The defense of complicity has been recognized in dramshop actions under the theory that the dramshop statutes were enacted only for "innocent" victims of alcohol-related incidents. See, e.g., Slager v. HWA Corp., 435 N.W.2d 349, 351 (Iowa 1989); Gremmel v. Junnie's Lounge, Ltd., 397 N.W.2d 717, 720 (Iowa 1986); Martin v. Heddinger, 373 N.W.2d 486, 488 (Iowa 1985); Berge v. Harris, 170 N.W.2d 621, 625-26 (1969) ("The two reasons for the [complicity] rule expressed in the cases are that one cannot profit from his own wrong and a person who participates in the drinking activities is not an innocent person entitled to protection under the dramshop act.").
The present case is not based on the dramshop statute but on the common-law theory that a cause of action arises out of the violation of a criminal statute. See Blesz, 424 N.W.2d at 452; Lewis v. State, 256 N.W.2d 181, 191-92 (Iowa 1972). We have not recognized complicity as a defense in a common-law action. This is not to say, however, that a plaintiff in a common-law action may always recover regardless of his own fault. Any fault on the part of the plaintiff will reduce, or eliminate, his recovery under comparative fault principles because, while Slager held that damages under the dramshop statute were not subject to comparative fault adjustment, this action is not under the dramshop statute.
The definition of "fault" under our comparative fault statute is broad enough to cover the acts of an intoxicated plaintiff in a common-law suit. This statute provides:As used in this chapter, "fault" means one or more acts or omissions that are in any measure negligent or reckless toward the person or property of the actor or others, or that subject a person to strict tort liability. The term also includes breach of warranty, unreasonable assumption of risk not constituting an enforceable express consent, misuse of a product for which the defendant otherwise would be liable, and unreasonable failure to avoid an injury or to mitigate damages.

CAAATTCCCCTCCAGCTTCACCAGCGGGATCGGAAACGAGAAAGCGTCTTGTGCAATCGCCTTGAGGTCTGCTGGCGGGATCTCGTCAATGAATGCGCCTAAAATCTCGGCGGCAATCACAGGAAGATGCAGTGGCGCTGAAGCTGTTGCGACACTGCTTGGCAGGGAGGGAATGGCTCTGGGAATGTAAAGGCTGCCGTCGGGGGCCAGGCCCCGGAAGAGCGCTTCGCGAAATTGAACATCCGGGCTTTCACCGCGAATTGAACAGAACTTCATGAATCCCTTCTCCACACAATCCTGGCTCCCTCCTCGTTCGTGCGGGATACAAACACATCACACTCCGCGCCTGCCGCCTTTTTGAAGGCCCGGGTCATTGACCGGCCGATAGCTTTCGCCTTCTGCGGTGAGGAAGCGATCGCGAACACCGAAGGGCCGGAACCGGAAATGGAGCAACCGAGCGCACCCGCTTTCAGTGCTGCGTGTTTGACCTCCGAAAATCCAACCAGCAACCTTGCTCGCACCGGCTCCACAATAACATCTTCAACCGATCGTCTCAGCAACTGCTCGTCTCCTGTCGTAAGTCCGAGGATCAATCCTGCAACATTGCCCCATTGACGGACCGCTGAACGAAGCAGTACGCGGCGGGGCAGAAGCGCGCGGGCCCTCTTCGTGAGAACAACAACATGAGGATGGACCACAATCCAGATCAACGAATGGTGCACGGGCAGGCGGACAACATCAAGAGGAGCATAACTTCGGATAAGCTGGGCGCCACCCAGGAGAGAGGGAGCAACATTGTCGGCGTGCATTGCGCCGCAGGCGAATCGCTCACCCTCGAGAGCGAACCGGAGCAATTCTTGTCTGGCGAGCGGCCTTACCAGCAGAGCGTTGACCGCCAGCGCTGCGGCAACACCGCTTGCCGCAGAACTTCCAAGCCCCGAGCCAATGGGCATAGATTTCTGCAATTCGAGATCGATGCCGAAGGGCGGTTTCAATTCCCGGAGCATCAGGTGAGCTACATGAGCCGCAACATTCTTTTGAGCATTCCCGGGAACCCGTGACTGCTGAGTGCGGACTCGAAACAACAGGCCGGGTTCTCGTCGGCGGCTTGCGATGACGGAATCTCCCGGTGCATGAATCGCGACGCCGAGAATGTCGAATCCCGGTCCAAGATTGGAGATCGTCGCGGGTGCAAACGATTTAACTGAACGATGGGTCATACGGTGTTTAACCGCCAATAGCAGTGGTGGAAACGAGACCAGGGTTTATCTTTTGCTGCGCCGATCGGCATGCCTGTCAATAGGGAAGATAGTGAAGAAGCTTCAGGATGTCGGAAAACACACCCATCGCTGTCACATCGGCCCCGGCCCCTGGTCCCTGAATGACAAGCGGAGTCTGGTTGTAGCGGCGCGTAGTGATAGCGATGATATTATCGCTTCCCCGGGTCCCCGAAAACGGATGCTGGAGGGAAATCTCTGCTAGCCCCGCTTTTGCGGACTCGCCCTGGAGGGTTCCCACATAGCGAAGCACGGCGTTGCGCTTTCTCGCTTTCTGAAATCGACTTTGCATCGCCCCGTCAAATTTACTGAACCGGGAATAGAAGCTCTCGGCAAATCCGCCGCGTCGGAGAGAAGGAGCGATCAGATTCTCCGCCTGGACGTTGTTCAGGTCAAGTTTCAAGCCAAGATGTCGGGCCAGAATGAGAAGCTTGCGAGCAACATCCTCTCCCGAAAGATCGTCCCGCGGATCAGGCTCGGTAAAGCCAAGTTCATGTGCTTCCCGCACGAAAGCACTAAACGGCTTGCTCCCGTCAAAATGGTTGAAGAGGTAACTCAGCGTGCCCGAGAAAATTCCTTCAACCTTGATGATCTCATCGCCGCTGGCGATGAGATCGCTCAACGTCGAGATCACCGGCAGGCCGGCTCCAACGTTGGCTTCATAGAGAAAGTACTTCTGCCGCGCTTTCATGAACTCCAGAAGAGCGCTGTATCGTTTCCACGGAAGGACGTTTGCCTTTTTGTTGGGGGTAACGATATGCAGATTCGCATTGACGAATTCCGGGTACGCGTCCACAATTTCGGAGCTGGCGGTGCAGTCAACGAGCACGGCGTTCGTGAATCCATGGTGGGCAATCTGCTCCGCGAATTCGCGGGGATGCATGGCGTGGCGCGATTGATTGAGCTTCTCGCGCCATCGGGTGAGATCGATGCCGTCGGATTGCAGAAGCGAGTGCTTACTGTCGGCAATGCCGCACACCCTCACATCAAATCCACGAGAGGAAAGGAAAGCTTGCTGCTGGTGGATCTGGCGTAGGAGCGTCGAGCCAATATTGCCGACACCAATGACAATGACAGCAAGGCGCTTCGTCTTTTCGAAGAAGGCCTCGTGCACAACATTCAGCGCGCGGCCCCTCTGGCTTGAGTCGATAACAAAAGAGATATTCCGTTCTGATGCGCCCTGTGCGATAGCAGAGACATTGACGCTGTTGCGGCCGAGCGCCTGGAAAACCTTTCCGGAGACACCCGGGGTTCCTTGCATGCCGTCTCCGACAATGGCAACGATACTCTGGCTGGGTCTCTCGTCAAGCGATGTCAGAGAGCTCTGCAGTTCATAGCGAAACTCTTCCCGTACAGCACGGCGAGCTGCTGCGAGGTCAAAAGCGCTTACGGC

Iowa Code § 668.1 (1987).
The emerging trend in the states recognizing a common-law action against social hosts is clearly in Sage's favor. Apparently only one jurisdiction, Georgia, has held that no direct action by the intoxicated minor can be had against the social host. In Sutter v. Hutchings, 254 Ga. 194, 327 S.E.2d 716 (1985), the Georgia Supreme Court held that a person providing alcohol to a noticeably intoxicated seventeen-year-old automobile driver was not liable to that minor. Apparently basing its holding on a sort of "last clear chance" reasoning, the court stated that[a]s between provider and consumer, the consumer has the last opportunity to avoid the effect of the alcohol, by not drinking or not driving, and thus as between the two, the negligence of the consumer is the greater. Hence, notwithstanding the fact that the provider as well as the consumer should foresee the possibility of injury to the consumer, the consumer cannot recover for his injuries from the provider.